DOWNTOWN — Enrique Valdez needed a question about his run-ins with police repeated a few times. That's because, he said, his hearing in one ear was damaged after Chicago Police officer beat him.
Valdez shared his story and his thoughts on police brutality at a rally calling for law enforcement accountability at the Federal Plaza downtown Saturday.
"This needs to be brought into the open," Valdez told the gathered crowd. "We need to talk about this so we can stop it."
Valdez was one of dozens of speakers at the rally organized by the Chicago Alliance Against Racist and Political Repression. Though it touched on a number of subjects related to police-community relations, those organizing the rally were specifically fighting for the creation of what they called a civilian police accountability council, or CPAC.
The council would allow for more formal input from communities on policing matters, as well as act as a check to police abuses of power, the group said.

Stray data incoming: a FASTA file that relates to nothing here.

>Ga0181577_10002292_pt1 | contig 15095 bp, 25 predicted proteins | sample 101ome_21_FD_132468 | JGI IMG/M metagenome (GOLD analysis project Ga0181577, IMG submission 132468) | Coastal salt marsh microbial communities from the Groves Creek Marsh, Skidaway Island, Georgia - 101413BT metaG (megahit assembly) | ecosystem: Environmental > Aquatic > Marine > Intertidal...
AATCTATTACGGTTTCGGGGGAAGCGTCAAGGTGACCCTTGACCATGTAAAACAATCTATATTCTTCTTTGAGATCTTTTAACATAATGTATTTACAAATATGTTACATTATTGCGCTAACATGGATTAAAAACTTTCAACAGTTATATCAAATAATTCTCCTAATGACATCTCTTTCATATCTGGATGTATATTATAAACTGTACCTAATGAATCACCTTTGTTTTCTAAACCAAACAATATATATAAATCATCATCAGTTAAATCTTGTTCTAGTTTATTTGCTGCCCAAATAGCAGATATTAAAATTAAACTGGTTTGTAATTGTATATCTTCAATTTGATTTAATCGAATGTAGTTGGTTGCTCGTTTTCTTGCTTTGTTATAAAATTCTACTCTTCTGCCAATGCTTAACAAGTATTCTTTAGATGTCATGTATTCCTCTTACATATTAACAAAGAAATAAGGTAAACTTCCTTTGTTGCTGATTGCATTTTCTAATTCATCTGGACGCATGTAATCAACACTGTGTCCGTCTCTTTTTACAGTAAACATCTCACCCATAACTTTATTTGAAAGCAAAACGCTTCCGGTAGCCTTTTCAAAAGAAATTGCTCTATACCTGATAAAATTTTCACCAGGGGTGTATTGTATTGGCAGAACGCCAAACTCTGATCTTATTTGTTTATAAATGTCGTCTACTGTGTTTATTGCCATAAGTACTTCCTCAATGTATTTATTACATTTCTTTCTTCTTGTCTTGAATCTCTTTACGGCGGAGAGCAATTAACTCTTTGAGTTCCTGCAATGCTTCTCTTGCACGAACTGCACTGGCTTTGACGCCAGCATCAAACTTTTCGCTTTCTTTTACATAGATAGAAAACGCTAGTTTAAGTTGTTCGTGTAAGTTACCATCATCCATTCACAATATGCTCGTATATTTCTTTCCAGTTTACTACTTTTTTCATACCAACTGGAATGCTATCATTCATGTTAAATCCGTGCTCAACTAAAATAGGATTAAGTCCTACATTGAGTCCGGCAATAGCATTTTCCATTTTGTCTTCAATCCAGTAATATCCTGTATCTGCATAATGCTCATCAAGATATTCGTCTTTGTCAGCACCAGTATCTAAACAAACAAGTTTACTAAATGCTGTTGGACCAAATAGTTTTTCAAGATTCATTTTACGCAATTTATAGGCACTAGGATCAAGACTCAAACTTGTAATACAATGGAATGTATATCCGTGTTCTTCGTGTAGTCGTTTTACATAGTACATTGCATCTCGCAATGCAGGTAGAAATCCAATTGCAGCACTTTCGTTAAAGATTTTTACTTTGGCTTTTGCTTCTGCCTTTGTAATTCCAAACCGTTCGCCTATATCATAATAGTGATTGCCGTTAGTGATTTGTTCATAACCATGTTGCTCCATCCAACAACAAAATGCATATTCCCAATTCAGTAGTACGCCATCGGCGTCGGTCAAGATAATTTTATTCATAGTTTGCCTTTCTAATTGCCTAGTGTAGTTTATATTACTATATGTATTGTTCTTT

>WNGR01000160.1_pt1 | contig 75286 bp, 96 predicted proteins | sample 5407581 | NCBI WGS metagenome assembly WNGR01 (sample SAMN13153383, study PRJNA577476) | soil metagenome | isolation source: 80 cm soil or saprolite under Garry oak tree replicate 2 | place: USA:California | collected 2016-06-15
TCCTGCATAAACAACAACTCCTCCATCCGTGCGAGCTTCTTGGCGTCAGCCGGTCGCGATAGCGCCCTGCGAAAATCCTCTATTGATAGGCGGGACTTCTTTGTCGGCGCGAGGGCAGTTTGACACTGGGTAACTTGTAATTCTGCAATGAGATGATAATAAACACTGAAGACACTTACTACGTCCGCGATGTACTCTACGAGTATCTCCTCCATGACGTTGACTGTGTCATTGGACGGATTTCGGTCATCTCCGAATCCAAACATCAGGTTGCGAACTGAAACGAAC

"Fight back," rally leaders said in a call-and-response. "CPAC!"
The group was noisy but not unruly. The rally was flanked by a large police presence lining the corner of Adams Street and Dearborn Street. Across the street were at least a dozen officers on bikes.
Curly Johnson was another speaker who railed against police abuses of power. She said her son was once beaten by a police officer who was accused of more than one beating.
Johnson said her son's encounter with police has left her family shaken and confused as to who to turn to for future help. She said one way for police to restore their standing in the community is to more vigorously police and punish bad officers.
"Police officers teach you that they are the people who protect you when they don't," she said. "It's hard to teach the little ones who to trust."
The cries of injustice have been unheard for a long time, speakers said. But with recent, high-profile cases of police-community strife making headlines all over the country, some in the movement said they felt that change might be imminent.
Even still, they won't stop speaking out until reforms in community policing are made, speakers said.
"We've been fighting for years," Valdez said. "We'll be here until there is a change."
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